Top 10 Things To Do In Barbados

See arti­cle below reposted from www​.travel​.usnews​.com:

One of the high­lights of vis­it­ing the Bar­ba­dos Wildlife Reserve in Speight­stown, St. Peter’s parish is get­ting to inter­act with ani­mals up close. The park is the home of numer­ous trop­i­cal birds, brocket deer and igua­nas, but its most notable res­i­dents are the red-​footed tor­toises that freely wan­der down the reserve paths, as well as the sticky-​fingered green mon­keys (pre­vi­ous guests have men­tioned the mon­keys’ ten­dency to grab what­ever is in your hands and make a run for it).

Vis­it­ing the Gun Hill Sig­nal Sta­tion is only worth an hour of your time at most, but it’s an hour well spent. The 360-​degree view is mind­blow­ing, stretch­ing over the parish of St. George, but you might be stymied by the entry fee. Though it’s less than $5 USD, some trav­el­ers feel this is too much to pay for such a short sight­see­ing trip. There is a small snack bar and gift shop inside, if you want to stretch out your trip even longer.

#8 Ani­mal Flower Cave (Rated 3.4)


Named for its sea anemones, Ani­mal Flower Cave is the island’s only acces­si­ble sea cave, located under the North Point cliffs in the parish of St. Lucy. Although it’s not as pop­u­lar as Harrison’s Cave or beaches like Foul or Bot­tom Bay, you might want to make the jaunt from your hotel area to spend at least an hour explor­ing the caves and pos­si­bly swim­ming in its rock pools.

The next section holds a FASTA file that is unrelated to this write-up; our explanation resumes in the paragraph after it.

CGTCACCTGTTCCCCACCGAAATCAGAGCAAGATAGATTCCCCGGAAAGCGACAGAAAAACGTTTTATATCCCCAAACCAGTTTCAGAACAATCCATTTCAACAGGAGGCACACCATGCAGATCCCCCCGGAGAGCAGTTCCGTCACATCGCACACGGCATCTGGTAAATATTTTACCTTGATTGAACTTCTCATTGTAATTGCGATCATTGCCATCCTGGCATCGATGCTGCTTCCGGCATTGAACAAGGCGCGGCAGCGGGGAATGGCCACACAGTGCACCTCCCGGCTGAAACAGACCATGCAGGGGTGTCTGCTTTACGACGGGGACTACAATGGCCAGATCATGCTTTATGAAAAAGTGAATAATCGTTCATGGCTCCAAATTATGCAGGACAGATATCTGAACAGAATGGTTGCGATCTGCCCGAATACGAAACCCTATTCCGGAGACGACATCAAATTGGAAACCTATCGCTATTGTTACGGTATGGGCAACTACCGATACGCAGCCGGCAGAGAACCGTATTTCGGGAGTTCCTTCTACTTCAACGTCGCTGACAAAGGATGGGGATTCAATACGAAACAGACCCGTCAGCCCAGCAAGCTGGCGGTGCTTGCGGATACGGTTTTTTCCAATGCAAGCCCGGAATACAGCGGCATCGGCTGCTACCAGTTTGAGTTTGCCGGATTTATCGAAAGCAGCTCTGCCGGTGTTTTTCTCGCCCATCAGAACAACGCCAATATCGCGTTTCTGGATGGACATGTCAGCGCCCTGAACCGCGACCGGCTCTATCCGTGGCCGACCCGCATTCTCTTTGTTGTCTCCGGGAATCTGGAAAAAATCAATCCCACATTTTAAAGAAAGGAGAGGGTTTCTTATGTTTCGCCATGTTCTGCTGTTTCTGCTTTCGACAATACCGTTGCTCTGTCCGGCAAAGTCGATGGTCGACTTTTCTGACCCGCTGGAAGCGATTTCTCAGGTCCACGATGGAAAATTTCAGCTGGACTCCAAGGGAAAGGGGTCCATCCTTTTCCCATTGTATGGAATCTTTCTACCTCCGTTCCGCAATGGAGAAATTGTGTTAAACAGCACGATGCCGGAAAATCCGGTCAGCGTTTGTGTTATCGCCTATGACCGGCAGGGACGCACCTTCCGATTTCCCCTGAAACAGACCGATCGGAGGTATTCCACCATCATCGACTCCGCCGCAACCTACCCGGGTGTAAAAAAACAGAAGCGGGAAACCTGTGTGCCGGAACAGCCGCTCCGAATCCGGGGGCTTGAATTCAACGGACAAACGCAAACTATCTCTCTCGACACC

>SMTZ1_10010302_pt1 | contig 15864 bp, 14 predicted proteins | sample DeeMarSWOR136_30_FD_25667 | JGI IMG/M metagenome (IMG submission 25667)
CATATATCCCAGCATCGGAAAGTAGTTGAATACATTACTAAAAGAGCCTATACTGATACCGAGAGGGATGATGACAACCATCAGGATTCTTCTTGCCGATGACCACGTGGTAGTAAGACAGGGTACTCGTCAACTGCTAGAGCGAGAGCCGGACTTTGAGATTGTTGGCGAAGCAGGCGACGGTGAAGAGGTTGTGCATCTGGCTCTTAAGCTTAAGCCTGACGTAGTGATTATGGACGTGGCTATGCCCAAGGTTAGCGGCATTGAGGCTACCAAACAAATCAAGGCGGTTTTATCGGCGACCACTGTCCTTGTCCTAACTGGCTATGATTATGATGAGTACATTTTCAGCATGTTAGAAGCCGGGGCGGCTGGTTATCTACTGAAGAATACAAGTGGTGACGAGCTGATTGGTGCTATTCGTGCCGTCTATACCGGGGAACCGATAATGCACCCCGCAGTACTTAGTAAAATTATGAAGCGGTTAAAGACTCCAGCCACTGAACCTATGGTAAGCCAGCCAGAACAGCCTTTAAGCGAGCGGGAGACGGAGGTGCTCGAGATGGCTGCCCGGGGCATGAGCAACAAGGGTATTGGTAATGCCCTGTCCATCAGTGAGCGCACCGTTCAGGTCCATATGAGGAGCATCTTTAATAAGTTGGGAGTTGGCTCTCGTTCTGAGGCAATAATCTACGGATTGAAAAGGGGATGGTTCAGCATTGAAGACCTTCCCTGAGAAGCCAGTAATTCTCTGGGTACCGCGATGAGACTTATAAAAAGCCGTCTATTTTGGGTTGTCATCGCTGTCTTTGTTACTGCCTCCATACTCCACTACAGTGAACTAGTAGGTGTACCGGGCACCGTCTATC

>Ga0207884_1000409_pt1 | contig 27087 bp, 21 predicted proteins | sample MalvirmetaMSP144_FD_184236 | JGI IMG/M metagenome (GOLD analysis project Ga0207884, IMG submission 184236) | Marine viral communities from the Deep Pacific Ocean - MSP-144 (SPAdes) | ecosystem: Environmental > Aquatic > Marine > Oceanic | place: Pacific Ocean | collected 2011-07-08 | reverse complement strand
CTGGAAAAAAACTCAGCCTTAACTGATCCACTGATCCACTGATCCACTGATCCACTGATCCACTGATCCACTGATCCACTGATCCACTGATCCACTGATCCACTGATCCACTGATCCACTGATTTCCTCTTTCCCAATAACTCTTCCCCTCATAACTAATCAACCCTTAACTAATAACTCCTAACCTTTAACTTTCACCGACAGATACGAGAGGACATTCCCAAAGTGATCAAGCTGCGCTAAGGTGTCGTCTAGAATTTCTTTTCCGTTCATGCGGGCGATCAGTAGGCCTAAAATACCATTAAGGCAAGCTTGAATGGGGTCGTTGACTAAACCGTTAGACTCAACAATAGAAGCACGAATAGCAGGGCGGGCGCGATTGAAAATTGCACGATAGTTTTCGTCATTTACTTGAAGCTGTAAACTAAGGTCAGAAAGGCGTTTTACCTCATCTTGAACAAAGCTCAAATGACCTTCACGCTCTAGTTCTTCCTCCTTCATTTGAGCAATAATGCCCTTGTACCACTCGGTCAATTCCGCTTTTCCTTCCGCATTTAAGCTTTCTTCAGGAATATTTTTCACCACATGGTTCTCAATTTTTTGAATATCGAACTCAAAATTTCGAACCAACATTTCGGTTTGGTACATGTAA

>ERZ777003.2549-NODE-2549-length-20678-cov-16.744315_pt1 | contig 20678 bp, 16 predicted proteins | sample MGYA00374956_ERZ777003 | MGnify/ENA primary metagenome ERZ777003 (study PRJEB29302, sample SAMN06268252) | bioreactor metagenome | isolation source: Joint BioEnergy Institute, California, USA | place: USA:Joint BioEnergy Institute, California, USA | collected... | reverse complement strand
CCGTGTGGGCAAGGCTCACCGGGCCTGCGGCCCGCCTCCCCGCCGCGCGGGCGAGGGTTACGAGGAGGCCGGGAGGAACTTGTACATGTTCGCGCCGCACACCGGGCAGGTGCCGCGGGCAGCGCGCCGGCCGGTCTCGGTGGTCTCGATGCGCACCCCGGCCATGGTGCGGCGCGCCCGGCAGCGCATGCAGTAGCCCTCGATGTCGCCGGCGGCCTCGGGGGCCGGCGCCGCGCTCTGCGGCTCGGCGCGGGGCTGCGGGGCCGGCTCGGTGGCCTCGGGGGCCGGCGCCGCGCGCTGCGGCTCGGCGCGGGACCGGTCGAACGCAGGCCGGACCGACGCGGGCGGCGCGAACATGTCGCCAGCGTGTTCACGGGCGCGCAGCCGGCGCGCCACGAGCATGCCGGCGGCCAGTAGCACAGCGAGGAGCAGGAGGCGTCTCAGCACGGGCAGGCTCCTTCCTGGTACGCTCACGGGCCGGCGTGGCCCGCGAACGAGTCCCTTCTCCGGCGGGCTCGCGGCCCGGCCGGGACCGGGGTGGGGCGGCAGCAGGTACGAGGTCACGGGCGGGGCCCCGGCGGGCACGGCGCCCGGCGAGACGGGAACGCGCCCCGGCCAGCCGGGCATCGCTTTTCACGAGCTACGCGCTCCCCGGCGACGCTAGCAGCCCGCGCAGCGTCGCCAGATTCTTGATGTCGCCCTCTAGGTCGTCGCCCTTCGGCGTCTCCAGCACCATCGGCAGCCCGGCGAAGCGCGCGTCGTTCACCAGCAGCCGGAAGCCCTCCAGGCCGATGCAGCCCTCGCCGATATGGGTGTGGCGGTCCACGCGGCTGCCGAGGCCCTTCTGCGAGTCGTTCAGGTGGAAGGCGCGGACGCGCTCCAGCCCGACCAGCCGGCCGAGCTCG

A writer tells: “The scenery around the Ani­mal Flower Caves is spec­tac­u­lar. It makes a nice place for a pic­nic lunch on a warm day.” A pre­vi­ous vis­i­tor writes into with: “Be sure to check out the views once leav­ing the caves — they are spec­tac­u­lar. We would have missed them if not for the taxi dri­ver show­ing us where to go.” In other words, bring­ing your cam­era is a must. You should also wear com­fort­able, sturdy shoes to bet­ter nav­i­gate the rocks. And pos­si­bly tote a few (Bar­ba­dian) dol­lars — there are a hand­ful of craft stalls sell­ing sou­venirs near the cliffs.

You can visit the cave any­time, but its best to go when the sun’s shin­ing. Climb­ing or swim­ming in the area can be dan­ger­ous at night.

#7 Mount Gay Rum Tour (Rated 3.5)


Duty-​free shops are a dime a dozen in the Caribbean, but sur­pris­ingly, inter­ac­tive rum tours aren’t. So why not really learn “where de rum come from” while stay­ing in Bar­ba­dos? The Mount Gay Rum Com­pany of Bridgetown, Bar­ba­dos offers tours of its facil­i­ties and the chance to wit­ness how the island’s first-​class drink is made.

Some trav­el­ers say the tour is infor­ma­tive, but bor­ing, so you should have a keen inter­est in rum-​making (not just rum-​drinking) to attend. To make the most of the expe­ri­ence, con­sider splurg­ing for the lunch tour (which also includes trans­porta­tion to and from your hotel). You can take the Mount Gay Rum Tour on week­days from 9:30 a.m. to 3:30 p.m. Stop by the gift shop before you head back to the hotel and pick up a few duty-​free bot­tles to cart home. Mount Gay Rum’s offi­cial offers fur­ther details.

#6 Foul Bay (Rated 3.8)


Get over the name, pack a beach bag, and pre­pare to be amazed — many trav­el­ers say Foul Bay is one of the most panoramic beaches in Bar­ba­dos. This largely undis­turbed shore is pop­u­lar with Bajans but receives lit­tle traf­fic from tourists. As such, you shouldn’t expect many of the usual crea­ture com­forts of vaca­tion — chang­ing rooms, beach bars and shops are nonex­is­tent — but there’s plenty of undis­turbed blanched sand for relaxing.